Q4. How do teaching staff in your school link curriculum learning to careers?

Why is this important?

It is not always obvious to young people how the subjects they study at school can help them to gain good jobs in the future. It is therefore essential that subject teachers help young people to make connections between curriculum subjects and future careers. However, teachers may not have knowledge of local labour markets, skills gaps and awareness of the full range of different routes into jobs; many subject teachers will require training and support.

What strategic questions should you ask the senior leadership team about how to link curriculum learning to careers?

  • What responsibilities do all teaching staff have for linking their subject to career development?
  • How informed are school staff about local, regional and national skills shortages and opportunities for example in high demand areas, for example in STEM (Science, Technology, Engineering and Maths)?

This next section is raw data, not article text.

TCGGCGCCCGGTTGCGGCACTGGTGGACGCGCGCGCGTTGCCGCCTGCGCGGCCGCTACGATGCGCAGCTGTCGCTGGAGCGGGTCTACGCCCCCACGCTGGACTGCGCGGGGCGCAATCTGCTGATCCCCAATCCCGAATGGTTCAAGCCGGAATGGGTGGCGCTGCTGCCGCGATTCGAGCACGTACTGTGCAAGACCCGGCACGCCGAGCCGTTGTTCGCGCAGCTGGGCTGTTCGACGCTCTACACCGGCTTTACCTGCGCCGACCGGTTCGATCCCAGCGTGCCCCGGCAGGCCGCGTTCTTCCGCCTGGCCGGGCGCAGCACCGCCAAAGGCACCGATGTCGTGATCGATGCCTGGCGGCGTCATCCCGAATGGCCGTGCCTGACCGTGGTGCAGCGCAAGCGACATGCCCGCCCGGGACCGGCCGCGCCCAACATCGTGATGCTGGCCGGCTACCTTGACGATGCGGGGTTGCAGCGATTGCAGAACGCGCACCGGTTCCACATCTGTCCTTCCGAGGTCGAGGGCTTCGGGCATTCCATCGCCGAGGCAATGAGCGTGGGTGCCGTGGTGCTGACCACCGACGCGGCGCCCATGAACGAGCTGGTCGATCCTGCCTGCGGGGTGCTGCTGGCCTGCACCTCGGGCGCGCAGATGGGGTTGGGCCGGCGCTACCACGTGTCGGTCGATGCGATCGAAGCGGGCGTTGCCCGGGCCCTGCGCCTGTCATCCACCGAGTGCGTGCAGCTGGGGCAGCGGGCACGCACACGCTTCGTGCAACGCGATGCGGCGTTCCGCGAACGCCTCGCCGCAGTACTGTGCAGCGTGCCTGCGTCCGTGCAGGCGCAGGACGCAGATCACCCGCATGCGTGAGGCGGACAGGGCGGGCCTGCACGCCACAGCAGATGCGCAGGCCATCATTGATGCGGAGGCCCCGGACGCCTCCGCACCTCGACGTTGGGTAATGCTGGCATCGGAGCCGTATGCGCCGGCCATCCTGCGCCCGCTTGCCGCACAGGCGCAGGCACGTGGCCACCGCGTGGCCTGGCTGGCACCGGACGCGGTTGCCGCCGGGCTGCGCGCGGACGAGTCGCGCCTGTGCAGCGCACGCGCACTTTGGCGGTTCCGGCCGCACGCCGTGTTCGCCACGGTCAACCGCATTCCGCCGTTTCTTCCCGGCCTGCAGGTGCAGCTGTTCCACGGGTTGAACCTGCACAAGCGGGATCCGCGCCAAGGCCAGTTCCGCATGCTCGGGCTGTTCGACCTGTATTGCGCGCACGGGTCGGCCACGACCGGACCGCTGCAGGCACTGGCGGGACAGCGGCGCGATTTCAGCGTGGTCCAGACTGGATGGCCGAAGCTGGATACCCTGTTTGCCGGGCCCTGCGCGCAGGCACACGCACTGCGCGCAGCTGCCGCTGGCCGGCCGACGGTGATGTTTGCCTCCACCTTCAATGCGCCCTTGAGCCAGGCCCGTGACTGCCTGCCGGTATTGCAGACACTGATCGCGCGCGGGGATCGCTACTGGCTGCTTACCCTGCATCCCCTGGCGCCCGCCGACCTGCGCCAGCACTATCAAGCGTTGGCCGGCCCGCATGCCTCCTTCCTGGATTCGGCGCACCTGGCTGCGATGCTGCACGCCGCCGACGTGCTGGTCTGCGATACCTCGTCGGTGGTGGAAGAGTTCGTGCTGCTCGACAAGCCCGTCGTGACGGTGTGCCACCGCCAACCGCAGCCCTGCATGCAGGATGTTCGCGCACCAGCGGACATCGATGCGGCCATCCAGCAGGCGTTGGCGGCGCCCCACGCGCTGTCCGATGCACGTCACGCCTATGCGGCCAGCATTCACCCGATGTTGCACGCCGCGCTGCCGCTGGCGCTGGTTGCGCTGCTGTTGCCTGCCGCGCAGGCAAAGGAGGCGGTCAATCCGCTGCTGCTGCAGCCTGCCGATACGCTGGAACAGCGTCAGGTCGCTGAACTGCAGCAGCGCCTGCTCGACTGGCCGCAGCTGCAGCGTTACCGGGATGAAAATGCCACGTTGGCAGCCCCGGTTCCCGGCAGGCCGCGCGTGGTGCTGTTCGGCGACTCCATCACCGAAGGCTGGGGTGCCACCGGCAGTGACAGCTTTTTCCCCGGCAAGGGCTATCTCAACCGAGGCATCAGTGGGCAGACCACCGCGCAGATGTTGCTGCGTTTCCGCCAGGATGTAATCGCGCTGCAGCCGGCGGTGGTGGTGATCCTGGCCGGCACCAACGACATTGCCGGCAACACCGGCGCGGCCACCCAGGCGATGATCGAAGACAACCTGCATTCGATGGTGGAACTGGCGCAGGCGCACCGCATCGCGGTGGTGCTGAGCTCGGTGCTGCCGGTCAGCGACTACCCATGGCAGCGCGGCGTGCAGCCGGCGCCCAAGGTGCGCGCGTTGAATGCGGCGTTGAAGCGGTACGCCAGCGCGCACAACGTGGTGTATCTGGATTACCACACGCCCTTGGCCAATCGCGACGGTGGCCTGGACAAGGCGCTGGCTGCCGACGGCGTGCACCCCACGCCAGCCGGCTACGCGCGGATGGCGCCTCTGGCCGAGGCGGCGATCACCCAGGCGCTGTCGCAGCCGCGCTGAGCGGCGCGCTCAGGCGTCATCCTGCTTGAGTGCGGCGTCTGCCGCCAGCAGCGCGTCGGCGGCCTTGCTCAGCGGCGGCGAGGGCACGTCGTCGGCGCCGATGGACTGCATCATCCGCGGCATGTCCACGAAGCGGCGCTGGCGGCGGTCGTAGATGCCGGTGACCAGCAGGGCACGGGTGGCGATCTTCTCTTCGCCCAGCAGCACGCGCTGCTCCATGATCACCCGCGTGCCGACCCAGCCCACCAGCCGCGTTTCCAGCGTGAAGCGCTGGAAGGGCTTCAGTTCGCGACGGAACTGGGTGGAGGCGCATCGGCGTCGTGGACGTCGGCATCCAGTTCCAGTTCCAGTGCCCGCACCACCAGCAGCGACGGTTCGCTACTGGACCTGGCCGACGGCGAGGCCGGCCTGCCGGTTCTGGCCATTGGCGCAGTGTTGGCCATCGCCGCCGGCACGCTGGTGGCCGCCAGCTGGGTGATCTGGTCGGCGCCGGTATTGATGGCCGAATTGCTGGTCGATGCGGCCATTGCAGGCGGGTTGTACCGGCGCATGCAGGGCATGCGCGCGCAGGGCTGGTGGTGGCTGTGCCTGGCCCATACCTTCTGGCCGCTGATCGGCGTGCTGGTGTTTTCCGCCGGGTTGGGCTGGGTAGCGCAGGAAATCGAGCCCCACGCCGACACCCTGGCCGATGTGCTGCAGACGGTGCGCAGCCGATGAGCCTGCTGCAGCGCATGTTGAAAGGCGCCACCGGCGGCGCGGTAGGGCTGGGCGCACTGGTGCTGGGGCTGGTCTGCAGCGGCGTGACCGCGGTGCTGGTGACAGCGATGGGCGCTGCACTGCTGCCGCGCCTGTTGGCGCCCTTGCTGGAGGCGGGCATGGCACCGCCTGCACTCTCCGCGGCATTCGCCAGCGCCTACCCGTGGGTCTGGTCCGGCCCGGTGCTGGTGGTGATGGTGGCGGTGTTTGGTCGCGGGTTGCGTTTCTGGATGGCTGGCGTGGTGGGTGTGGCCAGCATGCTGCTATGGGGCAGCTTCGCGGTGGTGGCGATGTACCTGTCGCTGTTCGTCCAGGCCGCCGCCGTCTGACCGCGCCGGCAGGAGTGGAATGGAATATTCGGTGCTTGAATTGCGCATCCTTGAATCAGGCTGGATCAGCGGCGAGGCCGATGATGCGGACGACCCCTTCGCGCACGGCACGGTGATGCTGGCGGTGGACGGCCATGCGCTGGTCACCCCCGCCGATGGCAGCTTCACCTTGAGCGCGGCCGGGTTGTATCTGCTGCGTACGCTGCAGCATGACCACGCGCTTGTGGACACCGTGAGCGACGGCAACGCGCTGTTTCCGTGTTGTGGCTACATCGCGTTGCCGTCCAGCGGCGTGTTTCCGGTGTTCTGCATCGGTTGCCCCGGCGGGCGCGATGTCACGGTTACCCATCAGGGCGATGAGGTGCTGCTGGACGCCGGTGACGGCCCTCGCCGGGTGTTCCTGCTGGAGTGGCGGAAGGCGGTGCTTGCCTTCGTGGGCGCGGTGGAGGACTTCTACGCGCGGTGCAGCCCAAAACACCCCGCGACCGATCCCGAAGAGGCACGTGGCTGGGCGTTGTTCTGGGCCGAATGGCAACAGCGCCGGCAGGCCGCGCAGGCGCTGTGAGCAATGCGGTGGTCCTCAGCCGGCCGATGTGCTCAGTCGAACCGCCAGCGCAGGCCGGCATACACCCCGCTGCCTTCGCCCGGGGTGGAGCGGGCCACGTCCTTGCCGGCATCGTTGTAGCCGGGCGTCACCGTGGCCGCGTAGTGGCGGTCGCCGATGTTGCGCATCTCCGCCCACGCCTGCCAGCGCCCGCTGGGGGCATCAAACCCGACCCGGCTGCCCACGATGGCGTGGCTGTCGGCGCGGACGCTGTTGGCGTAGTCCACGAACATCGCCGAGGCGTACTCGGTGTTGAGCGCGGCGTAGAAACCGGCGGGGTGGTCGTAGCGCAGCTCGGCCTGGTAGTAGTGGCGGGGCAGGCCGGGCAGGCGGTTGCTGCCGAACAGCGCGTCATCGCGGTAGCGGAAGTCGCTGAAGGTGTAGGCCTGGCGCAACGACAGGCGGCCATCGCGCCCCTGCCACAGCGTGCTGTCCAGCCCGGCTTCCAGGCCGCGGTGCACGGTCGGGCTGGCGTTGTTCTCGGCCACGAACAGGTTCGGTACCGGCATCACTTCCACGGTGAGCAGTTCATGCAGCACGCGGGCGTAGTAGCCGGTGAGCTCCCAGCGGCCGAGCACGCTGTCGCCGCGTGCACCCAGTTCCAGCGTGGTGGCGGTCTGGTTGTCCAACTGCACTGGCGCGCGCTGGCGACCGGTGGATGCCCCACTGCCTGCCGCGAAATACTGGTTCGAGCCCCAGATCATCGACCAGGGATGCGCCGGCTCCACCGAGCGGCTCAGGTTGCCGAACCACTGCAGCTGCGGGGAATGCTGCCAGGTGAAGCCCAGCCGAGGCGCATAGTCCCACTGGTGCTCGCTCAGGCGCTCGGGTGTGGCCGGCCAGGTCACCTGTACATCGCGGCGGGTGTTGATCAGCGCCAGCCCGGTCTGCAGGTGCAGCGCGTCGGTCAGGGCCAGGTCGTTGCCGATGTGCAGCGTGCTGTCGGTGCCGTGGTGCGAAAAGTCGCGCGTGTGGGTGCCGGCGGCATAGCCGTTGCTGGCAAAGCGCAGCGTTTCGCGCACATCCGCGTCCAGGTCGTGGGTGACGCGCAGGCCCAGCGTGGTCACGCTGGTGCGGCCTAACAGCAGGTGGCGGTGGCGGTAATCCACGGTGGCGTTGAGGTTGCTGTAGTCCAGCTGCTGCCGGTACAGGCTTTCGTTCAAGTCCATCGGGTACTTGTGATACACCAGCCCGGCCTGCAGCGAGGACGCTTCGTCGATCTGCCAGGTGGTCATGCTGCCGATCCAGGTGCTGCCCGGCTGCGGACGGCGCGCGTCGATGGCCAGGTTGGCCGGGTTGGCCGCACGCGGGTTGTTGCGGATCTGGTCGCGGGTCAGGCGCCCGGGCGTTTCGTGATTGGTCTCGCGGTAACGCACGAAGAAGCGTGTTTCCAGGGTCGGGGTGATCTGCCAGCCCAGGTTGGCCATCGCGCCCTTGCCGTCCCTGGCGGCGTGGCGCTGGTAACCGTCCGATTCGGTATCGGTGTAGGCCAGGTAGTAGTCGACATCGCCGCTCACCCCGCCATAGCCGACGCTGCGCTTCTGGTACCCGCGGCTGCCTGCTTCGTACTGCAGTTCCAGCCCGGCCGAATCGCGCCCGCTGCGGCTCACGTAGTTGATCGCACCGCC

• How is the integration of careers into the curriculum monitored, reviewed and evaluated?

Case study of good practice

In Boroughbridge High School, the Head of Drama had been concerned about the falling numbers of young people taking the subject at GCSE. This led to an initiative to improve focus on employability and transferrable skills developed in drama (e.g., confidence, communication and presentation skills). The drama teacher identified several local employers who had either studied performing arts or who had employed individuals with performing arts backgrounds. These have been invited into school to talk to students and parents about the relevance of the subject. The number of drama groups has now doubled from one to two being taught at GCSE.

Essential resources to support your school to achieve this Benchmark

Resources for school leaders and teachers:

Essential resources to support your school to achieve this Benchmark


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